and if you do not intend to play in USTA-sanctioned events,
            then there is no need to pay someone
            to tell you what you should be able to determine for yourself.

            However, you will not be able to play
            in USTA-sanctioned amateur events
            without an official USTA NTRP rating.

(n.b., the blue color indicates content from the NTRP)

A.  Read each level carefully, beginning with 1.0,
      and then decide which one best describes your ability.

      You must be able to do every item within a given level
      consistently to be considered at that level,
      and before you try the next level.

      If your abilities range between two levels,
      then choose the lower one.

            Some people use in-between levels,
            such as "3.7" or "4.2", to describe themselves.

            While there is nothing wrong with this,
            it is strictly subjective, and may confuse others.

            Instead, use the next lower NTRP level.

            For example, if you can do almost everything at the 4.5 level,
            except for the part about "spins", as is the case for me,
            then you might consider yourself at the "4.2" level,
            but refer to yourself as a 4.0, just as I do.

B.  When rating yourself, assume you are playing against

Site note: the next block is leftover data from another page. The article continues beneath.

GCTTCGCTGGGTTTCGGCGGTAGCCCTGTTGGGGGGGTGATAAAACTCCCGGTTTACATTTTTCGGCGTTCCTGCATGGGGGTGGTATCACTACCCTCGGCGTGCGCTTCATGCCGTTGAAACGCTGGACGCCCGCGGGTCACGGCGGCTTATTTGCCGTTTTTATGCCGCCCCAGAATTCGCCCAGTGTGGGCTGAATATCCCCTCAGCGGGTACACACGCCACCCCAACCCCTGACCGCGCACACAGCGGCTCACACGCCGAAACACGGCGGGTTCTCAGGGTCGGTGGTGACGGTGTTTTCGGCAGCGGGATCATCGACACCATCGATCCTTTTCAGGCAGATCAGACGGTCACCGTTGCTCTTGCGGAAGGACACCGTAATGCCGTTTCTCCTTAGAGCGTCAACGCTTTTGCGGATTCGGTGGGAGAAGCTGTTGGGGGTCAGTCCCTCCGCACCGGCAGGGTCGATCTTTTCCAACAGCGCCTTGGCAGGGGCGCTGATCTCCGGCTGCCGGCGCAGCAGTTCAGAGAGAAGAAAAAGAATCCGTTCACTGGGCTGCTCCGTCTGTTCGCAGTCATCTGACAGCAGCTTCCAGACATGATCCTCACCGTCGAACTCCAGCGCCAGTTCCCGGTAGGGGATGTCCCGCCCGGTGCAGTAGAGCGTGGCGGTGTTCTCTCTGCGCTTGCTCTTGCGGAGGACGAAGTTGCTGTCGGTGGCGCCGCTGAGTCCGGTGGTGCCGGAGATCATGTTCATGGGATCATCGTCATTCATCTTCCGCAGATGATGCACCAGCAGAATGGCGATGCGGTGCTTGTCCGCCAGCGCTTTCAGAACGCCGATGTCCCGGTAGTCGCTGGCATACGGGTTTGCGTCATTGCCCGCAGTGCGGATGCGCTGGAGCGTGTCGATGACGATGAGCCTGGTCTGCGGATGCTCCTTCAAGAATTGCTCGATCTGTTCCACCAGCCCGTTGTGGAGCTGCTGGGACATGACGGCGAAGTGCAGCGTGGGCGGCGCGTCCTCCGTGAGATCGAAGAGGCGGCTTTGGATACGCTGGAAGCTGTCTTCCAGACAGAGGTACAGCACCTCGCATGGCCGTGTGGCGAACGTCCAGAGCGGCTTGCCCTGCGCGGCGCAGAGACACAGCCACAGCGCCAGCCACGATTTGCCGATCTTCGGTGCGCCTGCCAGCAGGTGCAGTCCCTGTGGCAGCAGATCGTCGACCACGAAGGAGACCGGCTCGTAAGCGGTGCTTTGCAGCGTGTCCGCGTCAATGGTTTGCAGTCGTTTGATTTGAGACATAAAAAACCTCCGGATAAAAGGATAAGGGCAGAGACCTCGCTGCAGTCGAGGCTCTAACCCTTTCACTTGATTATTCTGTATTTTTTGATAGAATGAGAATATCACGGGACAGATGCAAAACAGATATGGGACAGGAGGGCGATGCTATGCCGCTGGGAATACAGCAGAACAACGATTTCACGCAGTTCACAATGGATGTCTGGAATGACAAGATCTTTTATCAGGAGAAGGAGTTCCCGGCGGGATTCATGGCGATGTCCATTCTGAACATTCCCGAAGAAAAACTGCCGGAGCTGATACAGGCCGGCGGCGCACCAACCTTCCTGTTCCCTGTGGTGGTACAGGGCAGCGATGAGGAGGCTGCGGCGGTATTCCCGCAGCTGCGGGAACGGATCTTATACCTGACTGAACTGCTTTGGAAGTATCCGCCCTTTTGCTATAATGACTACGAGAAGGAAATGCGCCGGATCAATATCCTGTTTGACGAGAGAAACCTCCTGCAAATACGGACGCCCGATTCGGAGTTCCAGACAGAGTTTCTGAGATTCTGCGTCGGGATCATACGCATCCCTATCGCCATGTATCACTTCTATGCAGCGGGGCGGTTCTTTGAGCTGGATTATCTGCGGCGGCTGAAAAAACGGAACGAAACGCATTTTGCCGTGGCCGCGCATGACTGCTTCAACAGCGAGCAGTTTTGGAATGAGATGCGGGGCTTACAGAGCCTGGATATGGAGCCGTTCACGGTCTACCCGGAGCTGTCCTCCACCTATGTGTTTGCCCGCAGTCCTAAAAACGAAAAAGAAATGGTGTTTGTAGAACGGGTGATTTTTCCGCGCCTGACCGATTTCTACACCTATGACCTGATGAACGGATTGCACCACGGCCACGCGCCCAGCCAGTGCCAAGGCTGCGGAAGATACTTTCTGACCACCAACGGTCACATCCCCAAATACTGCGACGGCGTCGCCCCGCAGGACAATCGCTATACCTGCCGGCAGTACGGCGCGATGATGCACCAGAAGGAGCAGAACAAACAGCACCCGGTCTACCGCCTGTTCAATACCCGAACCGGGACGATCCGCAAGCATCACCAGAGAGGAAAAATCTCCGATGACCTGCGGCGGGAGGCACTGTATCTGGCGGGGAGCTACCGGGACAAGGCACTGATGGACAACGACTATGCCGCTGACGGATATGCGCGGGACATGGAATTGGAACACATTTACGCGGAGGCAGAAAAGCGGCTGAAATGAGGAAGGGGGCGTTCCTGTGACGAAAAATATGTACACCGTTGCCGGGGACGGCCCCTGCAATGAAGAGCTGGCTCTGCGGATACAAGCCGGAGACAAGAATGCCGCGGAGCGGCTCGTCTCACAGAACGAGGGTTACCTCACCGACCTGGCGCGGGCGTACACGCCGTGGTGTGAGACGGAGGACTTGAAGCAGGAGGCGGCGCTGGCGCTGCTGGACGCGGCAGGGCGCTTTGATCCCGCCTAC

a player of the same sex and the same ability.

            The above wording by the USTA is, in my opinion,
            very strange, because they do not use
            any gender-biased wording in the NTRP listings!

            The NTRP purposely uses the phrase "this player",
            as opposed to "he/him" or "she/her",
            seemingly to avoid such comparisons.

                  Keep in mind that the NTRP was developed
                  long before the advent of "Political Correctness".
                  Thus, the USTA was ahead of its time by
                  avoiding gender-based words!

            The NTRP concerns itself with ability,
            and not by how much iron you can pump!

            And, at the amateur level (less than 6.0),
            it should not make a significant difference.

            So, technically speaking,
            a 4.5 woman should play just as well as a 4.5 man,